Im kind of new to debate and critical thinking in general. Im considering shutting my mouth entirely.

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That doesn't mean that people's motives and intentions are always irrelevant. For instance when someone gets a gun permit, his intentions are relevant.

Isnt this subjectivity? Or is there a certain classification of actions that warrant the relevance of motive? Why would it matter what an individual is going to do with a gun permit but not with a gun?

Were George Bush's intentions for going to war with Iraq more relevant than the facts? I use this example because it's how i learned about the fallacy. People wasted so much time asking why and coming up with crazy ideas instead of analyzing the facts and the outcome of the situation.

Castle,

The argument wasn't explicitly about gun control. I made the comment that if the police were allowed to do their job and the law were more objective than we could keep guns out of the wrong hands. By wrong hands, i meant people who had committed a felony and were breaking the law by possessing a gun (proving to society that they were the "wrong hands"). The argument digressed and he went on to say that there was no way to determine, when guns are bought legally, a man's intentions with said gun (which is true) and ergo there was no "right hands v. wrong hands" argument. I explained there was and argument because of convicted persons and then explained the appeal to motive (the real reason the motives of a person buying a gun are irrelevant), which applies to the lawful purchase of firearms. I then began to wonder if i had explained the Motive fallacy erroneously.

Im kind of new to debate and critical thinking in general. Im considering shutting my mouth entirely.

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Nah, don't shut your mouth, not if you find value in the process. Again, I'm a total layman, but it does look to me from reading the link you provided that you have likely mislabeled the argument as the motive fallacy. However, I think your actual assertion is correct.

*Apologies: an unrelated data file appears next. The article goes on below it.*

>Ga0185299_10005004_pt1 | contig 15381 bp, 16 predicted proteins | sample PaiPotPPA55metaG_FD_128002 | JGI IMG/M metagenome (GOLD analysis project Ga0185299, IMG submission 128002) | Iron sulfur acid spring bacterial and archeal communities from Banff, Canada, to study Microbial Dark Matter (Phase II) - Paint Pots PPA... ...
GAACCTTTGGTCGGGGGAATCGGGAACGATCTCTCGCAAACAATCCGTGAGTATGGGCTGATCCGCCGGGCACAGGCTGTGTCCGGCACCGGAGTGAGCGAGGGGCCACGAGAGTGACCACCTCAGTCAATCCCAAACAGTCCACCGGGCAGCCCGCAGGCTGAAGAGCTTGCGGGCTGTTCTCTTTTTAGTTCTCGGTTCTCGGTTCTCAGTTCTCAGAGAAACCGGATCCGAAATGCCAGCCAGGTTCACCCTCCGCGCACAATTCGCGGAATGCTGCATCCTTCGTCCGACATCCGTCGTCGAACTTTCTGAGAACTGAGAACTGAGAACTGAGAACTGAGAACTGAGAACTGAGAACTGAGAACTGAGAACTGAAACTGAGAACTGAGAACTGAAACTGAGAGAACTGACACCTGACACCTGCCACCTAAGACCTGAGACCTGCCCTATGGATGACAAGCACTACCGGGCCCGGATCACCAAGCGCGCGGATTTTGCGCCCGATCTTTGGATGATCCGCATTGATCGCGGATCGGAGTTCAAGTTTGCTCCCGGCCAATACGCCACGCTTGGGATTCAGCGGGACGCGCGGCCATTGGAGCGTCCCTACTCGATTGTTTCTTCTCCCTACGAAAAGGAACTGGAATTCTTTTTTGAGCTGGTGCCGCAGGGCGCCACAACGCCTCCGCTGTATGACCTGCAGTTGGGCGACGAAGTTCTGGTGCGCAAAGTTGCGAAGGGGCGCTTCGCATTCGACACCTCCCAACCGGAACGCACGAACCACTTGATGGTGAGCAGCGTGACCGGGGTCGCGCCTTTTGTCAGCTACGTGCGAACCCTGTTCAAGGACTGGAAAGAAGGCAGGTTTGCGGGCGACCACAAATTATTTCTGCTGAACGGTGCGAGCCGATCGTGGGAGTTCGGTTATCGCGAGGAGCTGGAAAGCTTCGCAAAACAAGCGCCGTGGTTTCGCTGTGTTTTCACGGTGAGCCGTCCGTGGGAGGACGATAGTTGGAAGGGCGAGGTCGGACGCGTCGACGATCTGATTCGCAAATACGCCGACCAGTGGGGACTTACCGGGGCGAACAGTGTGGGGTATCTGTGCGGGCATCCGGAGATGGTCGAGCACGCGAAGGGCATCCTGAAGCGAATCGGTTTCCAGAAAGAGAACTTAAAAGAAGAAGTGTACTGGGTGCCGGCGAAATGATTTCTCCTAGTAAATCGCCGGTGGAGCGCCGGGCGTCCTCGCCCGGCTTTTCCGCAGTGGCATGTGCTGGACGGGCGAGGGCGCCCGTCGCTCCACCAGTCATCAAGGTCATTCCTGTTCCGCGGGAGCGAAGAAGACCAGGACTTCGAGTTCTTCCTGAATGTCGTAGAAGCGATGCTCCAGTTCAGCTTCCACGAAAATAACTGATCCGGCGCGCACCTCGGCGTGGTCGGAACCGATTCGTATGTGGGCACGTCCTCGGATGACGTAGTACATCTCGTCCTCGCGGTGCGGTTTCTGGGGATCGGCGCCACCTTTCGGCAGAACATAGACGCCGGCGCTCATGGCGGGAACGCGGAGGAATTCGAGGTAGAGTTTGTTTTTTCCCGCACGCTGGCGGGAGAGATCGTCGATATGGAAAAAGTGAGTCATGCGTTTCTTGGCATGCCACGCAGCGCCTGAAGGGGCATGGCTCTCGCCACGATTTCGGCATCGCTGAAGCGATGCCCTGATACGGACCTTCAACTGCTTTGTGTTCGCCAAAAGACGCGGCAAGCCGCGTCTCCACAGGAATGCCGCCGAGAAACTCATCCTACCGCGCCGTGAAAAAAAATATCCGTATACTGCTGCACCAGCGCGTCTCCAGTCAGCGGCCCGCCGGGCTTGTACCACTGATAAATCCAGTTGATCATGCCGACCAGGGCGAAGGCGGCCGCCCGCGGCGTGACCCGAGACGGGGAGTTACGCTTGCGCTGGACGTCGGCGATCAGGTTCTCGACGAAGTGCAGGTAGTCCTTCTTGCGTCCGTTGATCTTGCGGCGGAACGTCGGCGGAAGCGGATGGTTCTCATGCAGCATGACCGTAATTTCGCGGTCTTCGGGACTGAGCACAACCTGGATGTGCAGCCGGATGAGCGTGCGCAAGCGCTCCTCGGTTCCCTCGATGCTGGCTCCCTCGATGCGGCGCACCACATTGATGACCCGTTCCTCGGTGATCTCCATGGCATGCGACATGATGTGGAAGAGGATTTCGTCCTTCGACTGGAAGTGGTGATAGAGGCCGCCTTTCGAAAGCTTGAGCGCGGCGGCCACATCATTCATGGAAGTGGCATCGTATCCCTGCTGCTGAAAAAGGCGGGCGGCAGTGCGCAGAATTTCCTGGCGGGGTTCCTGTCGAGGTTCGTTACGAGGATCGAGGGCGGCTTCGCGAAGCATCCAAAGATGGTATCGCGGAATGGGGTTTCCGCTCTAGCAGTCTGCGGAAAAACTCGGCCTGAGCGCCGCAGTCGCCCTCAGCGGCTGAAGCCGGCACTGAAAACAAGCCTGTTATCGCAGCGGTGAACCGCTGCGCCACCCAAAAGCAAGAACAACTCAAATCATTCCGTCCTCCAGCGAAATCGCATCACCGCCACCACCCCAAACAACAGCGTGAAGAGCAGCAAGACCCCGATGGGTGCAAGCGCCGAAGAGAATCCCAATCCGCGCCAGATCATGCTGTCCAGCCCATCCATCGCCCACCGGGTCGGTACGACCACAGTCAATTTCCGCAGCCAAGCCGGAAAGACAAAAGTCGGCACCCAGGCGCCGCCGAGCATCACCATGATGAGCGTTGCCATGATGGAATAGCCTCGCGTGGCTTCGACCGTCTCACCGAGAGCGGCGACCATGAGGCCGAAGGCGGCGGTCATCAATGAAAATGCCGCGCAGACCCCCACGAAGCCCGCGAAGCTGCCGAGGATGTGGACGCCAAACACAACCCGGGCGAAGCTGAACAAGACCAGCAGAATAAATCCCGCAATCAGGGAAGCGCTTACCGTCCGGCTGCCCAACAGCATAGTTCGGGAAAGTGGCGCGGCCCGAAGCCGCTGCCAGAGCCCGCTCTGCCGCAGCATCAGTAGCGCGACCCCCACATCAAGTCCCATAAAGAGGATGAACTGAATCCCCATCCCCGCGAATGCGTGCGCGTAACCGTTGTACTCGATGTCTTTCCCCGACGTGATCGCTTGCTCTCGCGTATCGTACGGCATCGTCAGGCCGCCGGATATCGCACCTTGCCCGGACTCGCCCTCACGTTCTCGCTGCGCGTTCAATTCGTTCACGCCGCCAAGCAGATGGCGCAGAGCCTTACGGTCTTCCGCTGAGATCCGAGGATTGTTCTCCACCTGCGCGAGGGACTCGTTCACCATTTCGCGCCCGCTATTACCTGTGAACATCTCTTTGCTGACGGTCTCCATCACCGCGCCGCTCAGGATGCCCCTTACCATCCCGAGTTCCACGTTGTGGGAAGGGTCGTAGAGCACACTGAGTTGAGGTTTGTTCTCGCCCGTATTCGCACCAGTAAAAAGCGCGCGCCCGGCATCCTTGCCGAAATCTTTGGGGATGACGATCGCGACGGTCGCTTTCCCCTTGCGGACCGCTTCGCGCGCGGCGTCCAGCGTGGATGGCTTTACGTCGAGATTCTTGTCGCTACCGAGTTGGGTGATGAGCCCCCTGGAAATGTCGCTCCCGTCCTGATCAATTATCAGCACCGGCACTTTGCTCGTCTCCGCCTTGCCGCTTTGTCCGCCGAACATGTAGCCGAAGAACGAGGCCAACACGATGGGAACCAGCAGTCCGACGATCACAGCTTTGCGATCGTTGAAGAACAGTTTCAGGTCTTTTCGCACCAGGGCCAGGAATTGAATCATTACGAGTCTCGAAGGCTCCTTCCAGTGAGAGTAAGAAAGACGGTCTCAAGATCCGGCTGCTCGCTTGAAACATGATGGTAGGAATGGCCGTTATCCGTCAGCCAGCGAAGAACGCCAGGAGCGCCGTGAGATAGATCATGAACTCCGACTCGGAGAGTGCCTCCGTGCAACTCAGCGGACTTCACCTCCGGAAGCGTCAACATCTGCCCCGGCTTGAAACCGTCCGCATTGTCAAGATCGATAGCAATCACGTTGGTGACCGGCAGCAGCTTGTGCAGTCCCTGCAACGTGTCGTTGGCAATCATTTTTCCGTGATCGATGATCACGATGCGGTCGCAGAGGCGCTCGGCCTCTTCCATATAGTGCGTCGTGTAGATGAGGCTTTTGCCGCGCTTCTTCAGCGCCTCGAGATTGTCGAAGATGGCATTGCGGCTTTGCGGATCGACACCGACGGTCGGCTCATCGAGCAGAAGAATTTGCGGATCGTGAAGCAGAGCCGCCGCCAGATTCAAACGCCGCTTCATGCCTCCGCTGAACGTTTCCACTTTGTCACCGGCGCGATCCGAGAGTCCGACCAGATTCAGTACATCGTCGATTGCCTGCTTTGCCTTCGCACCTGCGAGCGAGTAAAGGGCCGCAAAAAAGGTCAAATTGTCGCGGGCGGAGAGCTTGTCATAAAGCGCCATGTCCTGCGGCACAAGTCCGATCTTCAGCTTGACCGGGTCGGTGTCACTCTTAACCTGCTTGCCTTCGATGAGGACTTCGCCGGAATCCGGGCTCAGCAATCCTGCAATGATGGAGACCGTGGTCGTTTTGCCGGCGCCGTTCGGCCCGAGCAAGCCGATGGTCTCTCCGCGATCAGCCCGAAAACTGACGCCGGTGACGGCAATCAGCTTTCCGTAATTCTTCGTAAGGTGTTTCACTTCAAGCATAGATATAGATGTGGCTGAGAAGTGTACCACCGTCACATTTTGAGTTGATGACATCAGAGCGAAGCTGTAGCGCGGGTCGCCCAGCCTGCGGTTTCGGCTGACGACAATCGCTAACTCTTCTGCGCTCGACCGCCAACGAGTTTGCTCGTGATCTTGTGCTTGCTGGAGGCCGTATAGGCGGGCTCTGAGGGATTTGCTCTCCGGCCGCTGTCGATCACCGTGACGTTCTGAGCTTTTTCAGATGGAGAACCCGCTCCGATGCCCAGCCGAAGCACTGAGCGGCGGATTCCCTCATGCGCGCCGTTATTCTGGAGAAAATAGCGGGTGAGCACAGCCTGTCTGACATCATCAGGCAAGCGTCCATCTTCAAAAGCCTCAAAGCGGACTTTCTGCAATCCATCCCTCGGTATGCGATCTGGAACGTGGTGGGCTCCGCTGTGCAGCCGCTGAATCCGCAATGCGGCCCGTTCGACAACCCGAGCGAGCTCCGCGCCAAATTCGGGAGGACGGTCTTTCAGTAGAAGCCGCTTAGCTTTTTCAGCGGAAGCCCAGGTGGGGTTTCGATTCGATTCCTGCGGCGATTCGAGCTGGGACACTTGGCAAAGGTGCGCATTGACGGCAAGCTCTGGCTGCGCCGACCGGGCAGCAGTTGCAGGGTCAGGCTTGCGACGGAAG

Your position seemed to be implying that it is appropriate and effective to deny felons firearms based on actual objective criteria. I personally don't agree with the scope of your assertion, but the principle of denying a person the ownership of a gun only after they've objectively demonstrated by their actions that they are dangerous is sound in my opinion. I would personally modify the position to restrict the ban to violent felons, not felons in general, and I would include a period to the ban with objective criteria for demonstrating to the judiciary that the felon can be reasonably expected to utilize firearms appropriately.

Your friend is restating your argument with critical terms omitted and inverted, then attacking that. "It is appropriate to restrict ownership of firearms among criminals, who have previously acted to violate rights." is not "We must know everyone's intent before selling them firearms." The second seems to be the argument your friend is manufacturing and then attacking.

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Nah, don't shut your mouth, not if you find value in the process. Again, I'm a total layman, but it does look to me from reading the link you provided that you have likely mislabeled the argument as the motive fallacy. However, I think your actual assertion is correct.

Your position seemed to be implying that it is appropriate and effective to deny felons firearms based on actual objective criteria. I personally don't agree with the scope of your assertion, but the principle of denying a person the ownership of a gun only after they've objectively demonstrated by their actions that they are dangerous is sound in my opinion. I would personally modify the position to restrict the ban to violent felons, not felons in general, and I would include a period to the ban with objective criteria for demonstrating to the judiciary that the felon can be reasonably expected to utilize firearms appropriately.